2. Between February of 2011, when a hack by some of my old acquaintances revealed Glenn had been among those targeted by the rather baroque Team Themis consortium (Palantir, HBGary, Endgame Systems, Berico), and June 2012, I occasionally discussed with Glenn other firms and technologies that had been discovered in the HBGary emails stolen by Anonymous and supplemented by tax filings, patents, recorded phone calls I made to execs at TASC, Booz Allen Hamilton, Palantir, etc. In April of 2012, I sent him a Guardian piece I’d written that provided an update of relevance to him (the Palantir employee the firm blamed as solely responsible for the firm’s role in targeting Glenn and others, Matthew Steckman, and thereafter put “on leave” or “suspension” pending an “investigation”, had been rehired; later, in prison, I would learn that he had since been promoted; a few weeks ago I learned he was now at another firm, Anduril, made up largely of ex-Palantir employees and involved mostly in building AI for drones that catch immigrants). The article also made one more pass at trying to get people interested in “persona management”, which had been discovered by a Daily Kos user on Feb 16, picked up via our various Anonymous IRC networks and Twitter accounts immediately thereafter, fleshed out a bit by Raw Story on Feb 17 (which made clear that this was a crowd-sourced discovery, along with much of what had been determined about the program thus far, and then, uh, discovered again by The Guardian on March 17 (“Revealed: US spy operation that manipulates social media”). The two reporters at Guardian made no mention of the Daily Kos fellow, or Raw Story, or any of the individuals who had been putting out material on this since, in public, with the intent of bringing it to widespread attention, and who were indeed already under investigation by FBI and various European agencies (me, Jake Davis/Topiary, and a Norwegian 16-year-old called Whitekidney). They did discover (I think) that the firm that won this contract for CENTCOM — which involves deploying fake online people with highly developed backgrounds, software that allows a single person to easily control ten such avatars (usually called personas back then) — was Ntrepid, but the two writers couldn’t figure out They couldn’t figure it out because they were two writers, and somewhat shabby ones. They weren’t a crowd-sourced research network, as Project PM now was; no single journalist is. Two journalists aren’t, either, even with an editor thrown in. I know that many in the press believe this is adequate. This would not even be true were the press a meritocracy.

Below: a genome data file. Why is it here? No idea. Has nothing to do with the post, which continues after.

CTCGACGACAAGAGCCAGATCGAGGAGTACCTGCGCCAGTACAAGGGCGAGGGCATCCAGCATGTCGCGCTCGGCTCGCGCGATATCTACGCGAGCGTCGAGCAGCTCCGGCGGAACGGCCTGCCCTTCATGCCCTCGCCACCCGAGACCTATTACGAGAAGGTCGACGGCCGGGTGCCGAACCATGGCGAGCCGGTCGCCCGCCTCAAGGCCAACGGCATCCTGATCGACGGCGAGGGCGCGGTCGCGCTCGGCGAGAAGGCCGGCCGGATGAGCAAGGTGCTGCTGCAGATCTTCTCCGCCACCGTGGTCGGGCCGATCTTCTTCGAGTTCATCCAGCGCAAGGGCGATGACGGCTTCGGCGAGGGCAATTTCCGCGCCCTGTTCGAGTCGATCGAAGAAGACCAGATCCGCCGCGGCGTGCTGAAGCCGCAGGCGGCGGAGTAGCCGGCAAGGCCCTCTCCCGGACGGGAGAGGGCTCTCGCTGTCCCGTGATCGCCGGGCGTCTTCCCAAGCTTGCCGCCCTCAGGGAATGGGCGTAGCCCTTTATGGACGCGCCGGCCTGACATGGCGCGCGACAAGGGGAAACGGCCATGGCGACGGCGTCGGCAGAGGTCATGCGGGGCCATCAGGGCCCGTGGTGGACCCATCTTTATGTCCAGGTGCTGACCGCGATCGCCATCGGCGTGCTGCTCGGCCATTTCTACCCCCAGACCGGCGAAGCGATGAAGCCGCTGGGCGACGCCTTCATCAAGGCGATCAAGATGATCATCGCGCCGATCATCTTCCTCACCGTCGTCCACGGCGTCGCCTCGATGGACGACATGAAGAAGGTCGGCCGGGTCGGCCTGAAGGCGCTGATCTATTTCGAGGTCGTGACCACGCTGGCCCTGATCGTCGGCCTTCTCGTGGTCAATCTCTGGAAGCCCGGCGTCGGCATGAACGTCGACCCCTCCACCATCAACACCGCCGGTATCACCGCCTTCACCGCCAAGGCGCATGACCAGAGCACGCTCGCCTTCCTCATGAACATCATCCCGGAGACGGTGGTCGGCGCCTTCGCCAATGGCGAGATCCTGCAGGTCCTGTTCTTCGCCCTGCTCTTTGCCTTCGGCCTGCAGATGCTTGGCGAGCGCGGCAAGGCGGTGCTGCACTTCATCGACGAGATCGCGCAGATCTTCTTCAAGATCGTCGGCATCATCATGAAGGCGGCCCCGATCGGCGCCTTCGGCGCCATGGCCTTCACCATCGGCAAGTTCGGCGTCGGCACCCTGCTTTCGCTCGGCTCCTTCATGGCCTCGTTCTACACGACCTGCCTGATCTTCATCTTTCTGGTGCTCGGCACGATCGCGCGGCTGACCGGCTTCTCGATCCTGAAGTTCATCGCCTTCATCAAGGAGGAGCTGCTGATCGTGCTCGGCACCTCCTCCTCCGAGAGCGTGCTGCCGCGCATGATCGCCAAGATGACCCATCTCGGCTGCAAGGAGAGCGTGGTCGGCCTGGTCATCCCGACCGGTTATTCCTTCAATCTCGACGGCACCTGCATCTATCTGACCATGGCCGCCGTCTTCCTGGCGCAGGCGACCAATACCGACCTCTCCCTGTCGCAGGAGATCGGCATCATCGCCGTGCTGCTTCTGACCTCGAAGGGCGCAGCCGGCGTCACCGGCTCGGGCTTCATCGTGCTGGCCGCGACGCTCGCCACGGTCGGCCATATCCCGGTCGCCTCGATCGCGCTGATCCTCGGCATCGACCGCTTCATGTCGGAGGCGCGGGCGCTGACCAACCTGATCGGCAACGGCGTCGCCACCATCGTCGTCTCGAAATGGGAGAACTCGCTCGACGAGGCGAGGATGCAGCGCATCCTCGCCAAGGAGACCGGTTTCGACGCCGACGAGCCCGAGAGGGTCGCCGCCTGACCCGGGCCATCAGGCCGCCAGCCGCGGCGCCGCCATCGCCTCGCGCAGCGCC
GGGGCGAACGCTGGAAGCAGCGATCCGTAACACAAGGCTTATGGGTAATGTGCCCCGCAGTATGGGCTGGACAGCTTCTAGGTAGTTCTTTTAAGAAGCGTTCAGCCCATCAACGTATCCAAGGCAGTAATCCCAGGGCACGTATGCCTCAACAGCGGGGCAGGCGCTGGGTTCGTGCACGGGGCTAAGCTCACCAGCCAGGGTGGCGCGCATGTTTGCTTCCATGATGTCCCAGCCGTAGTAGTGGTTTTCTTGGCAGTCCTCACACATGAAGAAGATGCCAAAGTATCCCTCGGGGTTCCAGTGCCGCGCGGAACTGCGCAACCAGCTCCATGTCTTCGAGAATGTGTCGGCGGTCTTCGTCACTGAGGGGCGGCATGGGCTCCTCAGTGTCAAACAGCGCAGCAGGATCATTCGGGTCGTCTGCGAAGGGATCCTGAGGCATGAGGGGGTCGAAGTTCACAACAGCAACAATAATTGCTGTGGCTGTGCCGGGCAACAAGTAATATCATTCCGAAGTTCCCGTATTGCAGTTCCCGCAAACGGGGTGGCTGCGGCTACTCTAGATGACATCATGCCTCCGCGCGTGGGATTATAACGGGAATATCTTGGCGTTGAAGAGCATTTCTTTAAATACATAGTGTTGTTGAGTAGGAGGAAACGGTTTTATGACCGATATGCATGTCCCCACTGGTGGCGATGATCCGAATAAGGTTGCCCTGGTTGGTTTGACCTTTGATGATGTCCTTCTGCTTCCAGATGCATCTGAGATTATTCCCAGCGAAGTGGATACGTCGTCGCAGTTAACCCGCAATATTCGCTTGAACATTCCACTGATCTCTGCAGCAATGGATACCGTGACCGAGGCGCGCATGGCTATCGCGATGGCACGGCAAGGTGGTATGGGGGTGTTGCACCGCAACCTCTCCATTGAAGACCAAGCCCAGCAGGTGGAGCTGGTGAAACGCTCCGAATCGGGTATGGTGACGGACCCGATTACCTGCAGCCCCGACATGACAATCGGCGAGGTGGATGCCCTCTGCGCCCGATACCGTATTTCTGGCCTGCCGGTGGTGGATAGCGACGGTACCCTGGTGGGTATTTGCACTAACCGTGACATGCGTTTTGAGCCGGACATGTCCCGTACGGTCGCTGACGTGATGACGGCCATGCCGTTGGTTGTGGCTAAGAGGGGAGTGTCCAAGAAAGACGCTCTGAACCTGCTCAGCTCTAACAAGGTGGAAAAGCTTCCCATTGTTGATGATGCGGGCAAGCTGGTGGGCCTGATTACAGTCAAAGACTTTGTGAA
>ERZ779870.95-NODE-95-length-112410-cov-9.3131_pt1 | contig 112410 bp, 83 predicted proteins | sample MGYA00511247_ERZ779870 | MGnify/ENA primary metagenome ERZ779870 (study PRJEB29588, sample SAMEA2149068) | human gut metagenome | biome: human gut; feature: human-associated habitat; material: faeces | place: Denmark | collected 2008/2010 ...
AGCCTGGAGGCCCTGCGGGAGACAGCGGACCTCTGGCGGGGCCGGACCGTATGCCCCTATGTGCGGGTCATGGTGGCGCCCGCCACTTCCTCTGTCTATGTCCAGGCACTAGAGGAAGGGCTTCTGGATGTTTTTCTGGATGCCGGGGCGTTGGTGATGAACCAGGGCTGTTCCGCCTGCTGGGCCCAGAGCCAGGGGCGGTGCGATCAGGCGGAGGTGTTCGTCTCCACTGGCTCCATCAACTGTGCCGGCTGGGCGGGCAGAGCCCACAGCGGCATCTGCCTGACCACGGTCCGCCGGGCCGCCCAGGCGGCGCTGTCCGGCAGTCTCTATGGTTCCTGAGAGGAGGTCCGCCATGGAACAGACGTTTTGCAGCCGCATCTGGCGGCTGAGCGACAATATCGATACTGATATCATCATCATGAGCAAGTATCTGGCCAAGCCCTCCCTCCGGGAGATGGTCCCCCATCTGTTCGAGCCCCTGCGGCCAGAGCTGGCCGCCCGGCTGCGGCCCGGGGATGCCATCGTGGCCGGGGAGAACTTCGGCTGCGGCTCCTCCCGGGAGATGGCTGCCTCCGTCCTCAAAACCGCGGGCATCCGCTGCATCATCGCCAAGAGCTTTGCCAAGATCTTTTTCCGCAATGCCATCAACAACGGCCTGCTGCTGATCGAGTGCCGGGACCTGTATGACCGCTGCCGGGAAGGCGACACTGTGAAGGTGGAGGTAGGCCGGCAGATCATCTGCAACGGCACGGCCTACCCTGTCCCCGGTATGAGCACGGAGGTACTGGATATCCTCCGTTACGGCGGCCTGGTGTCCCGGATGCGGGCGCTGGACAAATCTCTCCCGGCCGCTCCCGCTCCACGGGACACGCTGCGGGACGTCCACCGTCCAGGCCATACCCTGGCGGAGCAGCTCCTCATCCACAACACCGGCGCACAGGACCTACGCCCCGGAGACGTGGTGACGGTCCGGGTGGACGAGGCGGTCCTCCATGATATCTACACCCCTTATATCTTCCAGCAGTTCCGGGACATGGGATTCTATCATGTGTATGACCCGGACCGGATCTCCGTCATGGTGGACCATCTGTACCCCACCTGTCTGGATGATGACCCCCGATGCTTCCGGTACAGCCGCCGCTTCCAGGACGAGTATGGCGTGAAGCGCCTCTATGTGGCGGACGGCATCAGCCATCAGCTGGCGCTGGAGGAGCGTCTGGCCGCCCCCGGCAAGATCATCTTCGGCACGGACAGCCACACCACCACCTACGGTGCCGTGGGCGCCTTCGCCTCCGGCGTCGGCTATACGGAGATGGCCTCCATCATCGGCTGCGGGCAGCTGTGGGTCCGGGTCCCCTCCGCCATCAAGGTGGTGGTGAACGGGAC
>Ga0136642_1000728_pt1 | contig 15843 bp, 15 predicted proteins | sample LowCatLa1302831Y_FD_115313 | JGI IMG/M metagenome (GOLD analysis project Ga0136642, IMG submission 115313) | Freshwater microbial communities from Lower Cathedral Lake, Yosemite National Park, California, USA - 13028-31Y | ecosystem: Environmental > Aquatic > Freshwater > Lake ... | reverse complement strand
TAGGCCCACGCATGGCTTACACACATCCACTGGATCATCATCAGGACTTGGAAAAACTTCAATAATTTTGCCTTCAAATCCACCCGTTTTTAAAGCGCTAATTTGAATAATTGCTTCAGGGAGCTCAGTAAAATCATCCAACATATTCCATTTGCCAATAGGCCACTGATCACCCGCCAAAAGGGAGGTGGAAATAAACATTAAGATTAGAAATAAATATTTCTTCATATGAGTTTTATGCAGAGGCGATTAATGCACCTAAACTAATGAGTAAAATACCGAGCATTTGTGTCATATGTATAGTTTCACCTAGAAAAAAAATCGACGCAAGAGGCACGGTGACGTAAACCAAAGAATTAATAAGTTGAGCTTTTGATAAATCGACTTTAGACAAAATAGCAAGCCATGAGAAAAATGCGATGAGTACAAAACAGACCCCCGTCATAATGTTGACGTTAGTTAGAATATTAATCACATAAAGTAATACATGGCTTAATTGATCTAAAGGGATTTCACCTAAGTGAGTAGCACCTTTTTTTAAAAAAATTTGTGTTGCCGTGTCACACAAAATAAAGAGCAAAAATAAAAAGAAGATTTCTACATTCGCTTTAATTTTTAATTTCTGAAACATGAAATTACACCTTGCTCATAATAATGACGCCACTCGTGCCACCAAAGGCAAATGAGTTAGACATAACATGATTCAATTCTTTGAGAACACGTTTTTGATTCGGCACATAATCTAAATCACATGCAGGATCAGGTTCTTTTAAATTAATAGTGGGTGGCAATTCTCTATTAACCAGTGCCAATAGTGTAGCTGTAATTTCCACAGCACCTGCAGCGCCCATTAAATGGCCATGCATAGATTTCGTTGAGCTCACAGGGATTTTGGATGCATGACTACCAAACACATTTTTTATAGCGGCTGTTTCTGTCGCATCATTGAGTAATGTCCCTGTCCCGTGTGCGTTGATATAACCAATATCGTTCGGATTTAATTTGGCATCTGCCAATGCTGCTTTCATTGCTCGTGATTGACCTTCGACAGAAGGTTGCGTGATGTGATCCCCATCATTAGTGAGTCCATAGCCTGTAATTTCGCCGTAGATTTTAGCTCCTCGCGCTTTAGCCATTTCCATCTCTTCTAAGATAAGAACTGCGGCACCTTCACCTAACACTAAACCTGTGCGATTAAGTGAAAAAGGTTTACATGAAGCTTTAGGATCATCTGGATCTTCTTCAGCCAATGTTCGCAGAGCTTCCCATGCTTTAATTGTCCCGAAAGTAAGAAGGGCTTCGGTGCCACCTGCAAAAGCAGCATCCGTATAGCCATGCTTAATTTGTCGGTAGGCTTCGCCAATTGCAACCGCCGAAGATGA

I ended my last email reply to Greenwald thus:
“Glad to hear it. If you have any questions about any of these things, which
I’ve been looking into with some journalists and other assorted contacts via
my little group Project PM since last year, don’t hesitate to ask. You can
also see the wiki we’ve set up to disseminate some of what’s been learned…
Please look into persona management in particular. It’s something that needs
to be brought to general attention at some point, and I’m going to have a difficult time haranguing people about the issue from prison.”
A month prior, I’d been raided by the FBI. The search warrant was published by Michael Hastings on Buzzfeed around that time, noting what was listed as subjects of interest: the Themis firms HBGary and Endgame Systems; Project PM, the Echelon2.org website; Anonymous.
Glenn never replied.
Thereafter I discovered through yet another public email leak that HBGary had hired a woman named Jennifer Emick to find something to “get [me] picked up on” due to my role in at a time when she was also serving as a compensated informant for the FBI, and that the HBGary exec she was dealing with, Jim Butterworth, had had his ex-military buddy post pictures of my house, and my address, to the attention of the Zeta cartel at a time when outlets across North America were speculating as to whether they might successfully kill me over an Anonymous Iberoamerica operation that John Cook and Adrian Chen would routinely accuse me of somehow making up, despite knowing full well where the story was coming from (and despite Chen admitting, in the days after my raid, that he didn’t actually believe it, which I recorded and made public, apparently to no purpose:
https://www.youtube.com/watch?v=zDwzlQ_EySc)
3. I was charged in late 2011 with “Aggravated Identify Theft”, and thus faced a 22 year minimum mandatory sentence for linking to documents that had been hacked from Stratfor — hacked with the full knowledge and encouragement of FBI, who had turned Anonymous hacker Hector “Sabu” Monsegur a few months prior and gave him a monitored laptop. There was a widespread outcry, given the implications for other journalists, and indeed anyone else who deals with data. Among those who stayed silent was John Cook. Two years later, when the linking charges were dropped, and the DOJ had me plea instead to accessory after the fact for calling Stratfor’s CEO and offering to redact any sensitive info in the emails stolen by Anonymous and its silent partner the FBI, John remained silent. Wired’s Quinn Norton actually testified at my defense that she had linked to the same document I had without being prosecuted for any of it — and was threatened with prosecution right then and there at the bench conference. Still John kept quiet about that time Gawker offered Sabu money and a Gawkernet filesharing account in exchange for hacked emails stolen from another news outlet.